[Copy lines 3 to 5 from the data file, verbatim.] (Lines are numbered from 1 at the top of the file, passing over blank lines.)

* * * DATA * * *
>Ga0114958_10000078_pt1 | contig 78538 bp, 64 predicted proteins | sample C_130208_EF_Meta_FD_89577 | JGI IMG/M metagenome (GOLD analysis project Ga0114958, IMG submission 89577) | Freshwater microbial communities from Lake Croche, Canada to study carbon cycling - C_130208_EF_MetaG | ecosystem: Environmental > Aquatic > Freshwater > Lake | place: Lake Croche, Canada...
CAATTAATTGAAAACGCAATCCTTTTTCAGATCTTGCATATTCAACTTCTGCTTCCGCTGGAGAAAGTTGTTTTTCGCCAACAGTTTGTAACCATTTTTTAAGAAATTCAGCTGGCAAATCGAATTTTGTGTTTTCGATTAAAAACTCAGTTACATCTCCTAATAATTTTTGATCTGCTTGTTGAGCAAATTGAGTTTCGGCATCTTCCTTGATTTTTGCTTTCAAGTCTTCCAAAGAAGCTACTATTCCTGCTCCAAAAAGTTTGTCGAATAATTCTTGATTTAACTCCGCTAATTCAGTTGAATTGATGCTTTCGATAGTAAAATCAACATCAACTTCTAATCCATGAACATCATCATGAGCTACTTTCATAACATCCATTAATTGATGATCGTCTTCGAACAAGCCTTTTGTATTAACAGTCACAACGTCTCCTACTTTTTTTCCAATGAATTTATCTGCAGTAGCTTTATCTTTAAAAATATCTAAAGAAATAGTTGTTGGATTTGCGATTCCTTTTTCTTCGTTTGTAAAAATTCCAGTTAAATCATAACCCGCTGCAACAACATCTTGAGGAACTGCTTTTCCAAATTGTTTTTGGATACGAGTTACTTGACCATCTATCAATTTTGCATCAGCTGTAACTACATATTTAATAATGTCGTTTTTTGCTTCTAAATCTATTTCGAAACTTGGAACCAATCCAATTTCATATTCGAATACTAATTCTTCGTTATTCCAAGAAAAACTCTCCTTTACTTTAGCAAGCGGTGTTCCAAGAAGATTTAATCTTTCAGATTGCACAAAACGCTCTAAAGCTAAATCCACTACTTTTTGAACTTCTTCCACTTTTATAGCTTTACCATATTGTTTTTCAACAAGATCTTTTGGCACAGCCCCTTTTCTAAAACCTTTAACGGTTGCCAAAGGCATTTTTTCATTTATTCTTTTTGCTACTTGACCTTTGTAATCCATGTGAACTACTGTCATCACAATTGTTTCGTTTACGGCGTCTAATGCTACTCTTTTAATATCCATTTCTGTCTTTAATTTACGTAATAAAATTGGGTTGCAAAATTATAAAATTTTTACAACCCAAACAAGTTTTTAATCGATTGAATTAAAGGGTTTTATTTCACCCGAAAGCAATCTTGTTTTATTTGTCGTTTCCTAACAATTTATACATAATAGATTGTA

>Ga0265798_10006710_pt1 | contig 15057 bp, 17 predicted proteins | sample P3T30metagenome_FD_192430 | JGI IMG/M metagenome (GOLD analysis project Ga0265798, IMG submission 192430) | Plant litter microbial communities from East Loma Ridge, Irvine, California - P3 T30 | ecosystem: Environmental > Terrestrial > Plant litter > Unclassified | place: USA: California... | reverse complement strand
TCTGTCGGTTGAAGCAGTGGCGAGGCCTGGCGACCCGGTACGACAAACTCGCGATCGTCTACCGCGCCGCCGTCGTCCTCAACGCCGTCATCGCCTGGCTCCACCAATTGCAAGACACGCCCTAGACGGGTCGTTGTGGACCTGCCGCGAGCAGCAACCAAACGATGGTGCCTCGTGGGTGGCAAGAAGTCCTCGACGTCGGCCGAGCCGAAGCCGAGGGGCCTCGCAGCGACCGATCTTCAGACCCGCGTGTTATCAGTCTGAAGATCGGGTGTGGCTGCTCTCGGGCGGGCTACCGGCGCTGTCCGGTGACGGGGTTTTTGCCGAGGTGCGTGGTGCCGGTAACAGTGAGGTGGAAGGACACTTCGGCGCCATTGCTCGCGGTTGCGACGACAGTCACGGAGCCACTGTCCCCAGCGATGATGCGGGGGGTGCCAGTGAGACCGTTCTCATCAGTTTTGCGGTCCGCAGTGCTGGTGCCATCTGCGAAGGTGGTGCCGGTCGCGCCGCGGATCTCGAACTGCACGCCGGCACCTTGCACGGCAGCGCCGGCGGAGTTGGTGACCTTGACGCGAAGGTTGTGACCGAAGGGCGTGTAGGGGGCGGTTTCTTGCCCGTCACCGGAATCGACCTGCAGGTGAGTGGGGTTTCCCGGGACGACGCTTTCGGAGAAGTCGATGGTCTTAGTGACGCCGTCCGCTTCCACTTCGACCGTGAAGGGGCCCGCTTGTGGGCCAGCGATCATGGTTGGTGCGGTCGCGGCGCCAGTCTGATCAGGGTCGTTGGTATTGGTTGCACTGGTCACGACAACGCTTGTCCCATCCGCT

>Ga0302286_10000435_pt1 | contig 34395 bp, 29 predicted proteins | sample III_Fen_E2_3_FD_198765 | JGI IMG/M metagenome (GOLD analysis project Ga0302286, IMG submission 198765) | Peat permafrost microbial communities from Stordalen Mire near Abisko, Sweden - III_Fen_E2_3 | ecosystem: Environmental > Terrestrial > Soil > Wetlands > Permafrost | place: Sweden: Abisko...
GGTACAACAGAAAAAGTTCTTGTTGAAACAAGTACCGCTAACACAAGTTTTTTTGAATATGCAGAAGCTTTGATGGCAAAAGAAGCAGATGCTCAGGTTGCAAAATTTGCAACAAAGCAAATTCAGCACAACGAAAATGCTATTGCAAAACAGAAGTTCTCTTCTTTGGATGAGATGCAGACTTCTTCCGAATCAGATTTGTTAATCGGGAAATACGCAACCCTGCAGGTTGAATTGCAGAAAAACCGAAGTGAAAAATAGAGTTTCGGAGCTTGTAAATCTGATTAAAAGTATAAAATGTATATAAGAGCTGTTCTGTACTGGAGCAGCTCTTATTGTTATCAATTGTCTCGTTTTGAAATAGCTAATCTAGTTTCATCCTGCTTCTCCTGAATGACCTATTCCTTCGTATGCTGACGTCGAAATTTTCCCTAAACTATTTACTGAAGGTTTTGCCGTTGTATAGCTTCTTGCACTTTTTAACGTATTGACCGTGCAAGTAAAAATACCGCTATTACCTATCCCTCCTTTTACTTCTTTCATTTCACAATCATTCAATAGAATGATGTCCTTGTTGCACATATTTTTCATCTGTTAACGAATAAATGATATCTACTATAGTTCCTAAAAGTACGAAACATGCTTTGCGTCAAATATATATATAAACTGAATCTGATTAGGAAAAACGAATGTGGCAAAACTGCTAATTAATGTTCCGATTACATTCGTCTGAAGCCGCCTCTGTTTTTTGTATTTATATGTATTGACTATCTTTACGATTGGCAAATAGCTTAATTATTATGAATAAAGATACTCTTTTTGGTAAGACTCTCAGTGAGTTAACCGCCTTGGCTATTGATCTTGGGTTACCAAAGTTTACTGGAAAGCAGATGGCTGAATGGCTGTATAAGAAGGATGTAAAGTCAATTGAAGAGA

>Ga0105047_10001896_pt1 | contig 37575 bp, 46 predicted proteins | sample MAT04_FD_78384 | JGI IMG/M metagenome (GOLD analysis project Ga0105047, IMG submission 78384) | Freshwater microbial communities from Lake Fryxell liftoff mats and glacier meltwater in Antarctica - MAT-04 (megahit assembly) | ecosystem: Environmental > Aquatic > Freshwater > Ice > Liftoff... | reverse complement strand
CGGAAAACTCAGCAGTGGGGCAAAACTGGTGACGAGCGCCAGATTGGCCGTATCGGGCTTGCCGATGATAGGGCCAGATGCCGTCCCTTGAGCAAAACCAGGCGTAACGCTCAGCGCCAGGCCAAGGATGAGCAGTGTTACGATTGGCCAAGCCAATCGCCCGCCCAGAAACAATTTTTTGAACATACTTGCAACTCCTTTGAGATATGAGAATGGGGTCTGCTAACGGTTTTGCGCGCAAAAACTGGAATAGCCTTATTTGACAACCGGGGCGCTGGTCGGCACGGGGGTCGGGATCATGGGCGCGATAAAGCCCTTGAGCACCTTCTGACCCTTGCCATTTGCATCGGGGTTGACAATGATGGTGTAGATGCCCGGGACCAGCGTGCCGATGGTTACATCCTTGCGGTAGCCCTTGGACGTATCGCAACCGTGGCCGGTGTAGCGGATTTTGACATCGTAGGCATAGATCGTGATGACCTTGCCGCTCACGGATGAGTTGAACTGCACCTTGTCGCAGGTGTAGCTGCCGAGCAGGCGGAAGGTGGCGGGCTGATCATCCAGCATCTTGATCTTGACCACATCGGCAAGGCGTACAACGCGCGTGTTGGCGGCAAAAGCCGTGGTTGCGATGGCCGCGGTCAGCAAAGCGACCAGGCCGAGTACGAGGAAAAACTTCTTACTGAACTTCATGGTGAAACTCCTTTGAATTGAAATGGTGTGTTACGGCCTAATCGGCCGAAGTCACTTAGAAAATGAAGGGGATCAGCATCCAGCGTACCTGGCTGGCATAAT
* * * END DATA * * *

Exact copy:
>Ga0265798_10006710_pt1 | contig 15057 bp, 17 predicted proteins | sample P3T30metagenome_FD_192430 | JGI IMG/M metagenome (GOLD analysis project Ga0265798, IMG submission 192430) | Plant litter microbial communities from East Loma Ridge, Irvine, California - P3 T30 | ecosystem: Environmental > Terrestrial > Plant litter > Unclassified | place: USA: California... | reverse complement strand
TCTGTCGGTTGAAGCAGTGGCGAGGCCTGGCGACCCGGTACGACAAACTCGCGATCGTCTACCGCGCCGCCGTCGTCCTCAACGCCGTCATCGCCTGGCTCCACCAATTGCAAGACACGCCCTAGACGGGTCGTTGTGGACCTGCCGCGAGCAGCAACCAAACGATGGTGCCTCGTGGGTGGCAAGAAGTCCTCGACGTCGGCCGAGCCGAAGCCGAGGGGCCTCGCAGCGACCGATCTTCAGACCCGCGTGTTATCAGTCTGAAGATCGGGTGTGGCTGCTCTCGGGCGGGCTACCGGCGCTGTCCGGTGACGGGGTTTTTGCCGAGGTGCGTGGTGCCGGTAACAGTGAGGTGGAAGGACACTTCGGCGCCATTGCTCGCGGTTGCGACGACAGTCACGGAGCCACTGTCCCCAGCGATGATGCGGGGGGTGCCAGTGAGACCGTTCTCATCAGTTTTGCGGTCCGCAGTGCTGGTGCCATCTGCGAAGGTGGTGCCGGTCGCGCCGCGGATCTCGAACTGCACGCCGGCACCTTGCACGGCAGCGCCGGCGGAGTTGGTGACCTTGACGCGAAGGTTGTGACCGAAGGGCGTGTAGGGGGCGGTTTCTTGCCCGTCACCGGAATCGACCTGCAGGTGAGTGGGGTTTCCCGGGACGACGCTTTCGGAGAAGTCGATGGTCTTAGTGACGCCGTCCGCTTCCACTTCGACCGTGAAGGGGCCCGCTTGTGGGCCAGCGATCATGGTTGGTGCGGTCGCGGCGCCAGTCTGATCAGGGTCGTTGGTATTGGTTGCACTGGTCACGACAACGCTTGTCCCATCCGCT

>Ga0302286_10000435_pt1 | contig 34395 bp, 29 predicted proteins | sample III_Fen_E2_3_FD_198765 | JGI IMG/M metagenome (GOLD analysis project Ga0302286, IMG submission 198765) | Peat permafrost microbial communities from Stordalen Mire near Abisko, Sweden - III_Fen_E2_3 | ecosystem: Environmental > Terrestrial > Soil > Wetlands > Permafrost | place: Sweden: Abisko...